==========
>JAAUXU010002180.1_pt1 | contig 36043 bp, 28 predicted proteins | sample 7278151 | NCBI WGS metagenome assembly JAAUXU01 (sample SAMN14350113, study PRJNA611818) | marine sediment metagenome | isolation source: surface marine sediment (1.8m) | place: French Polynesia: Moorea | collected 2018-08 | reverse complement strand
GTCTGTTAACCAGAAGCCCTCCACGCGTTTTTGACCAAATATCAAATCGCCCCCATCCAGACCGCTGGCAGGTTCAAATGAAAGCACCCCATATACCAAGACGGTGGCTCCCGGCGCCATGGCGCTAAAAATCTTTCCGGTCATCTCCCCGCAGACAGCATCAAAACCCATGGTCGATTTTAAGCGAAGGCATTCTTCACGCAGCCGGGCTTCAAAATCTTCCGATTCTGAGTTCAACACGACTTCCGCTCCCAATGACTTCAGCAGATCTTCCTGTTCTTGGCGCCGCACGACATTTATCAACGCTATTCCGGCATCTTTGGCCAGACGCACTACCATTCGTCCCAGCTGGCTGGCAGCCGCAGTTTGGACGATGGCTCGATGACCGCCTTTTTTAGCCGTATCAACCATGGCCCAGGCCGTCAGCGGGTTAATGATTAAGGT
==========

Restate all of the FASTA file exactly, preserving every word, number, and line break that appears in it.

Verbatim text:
>JAAUXU010002180.1_pt1 | contig 36043 bp, 28 predicted proteins | sample 7278151 | NCBI WGS metagenome assembly JAAUXU01 (sample SAMN14350113, study PRJNA611818) | marine sediment metagenome | isolation source: surface marine sediment (1.8m) | place: French Polynesia: Moorea | collected 2018-08 | reverse complement strand
GTCTGTTAACCAGAAGCCCTCCACGCGTTTTTGACCAAATATCAAATCGCCCCCATCCAGACCGCTGGCAGGTTCAAATGAAAGCACCCCATATACCAAGACGGTGGCTCCCGGCGCCATGGCGCTAAAAATCTTTCCGGTCATCTCCCCGCAGACAGCATCAAAACCCATGGTCGATTTTAAGCGAAGGCATTCTTCACGCAGCCGGGCTTCAAAATCTTCCGATTCTGAGTTCAACACGACTTCCGCTCCCAATGACTTCAGCAGATCTTCCTGTTCTTGGCGCCGCACGACATTTATCAACGCTATTCCGGCATCTTTGGCCAGACGCACTACCATTCGTCCCAGCTGGCTGGCAGCCGCAGTTTGGACGATGGCTCGATGACCGCCTTTTTTAGCCGTATCAACCATGGCCCAGGCCGTCAGCGGGTTAATGATTAAGGT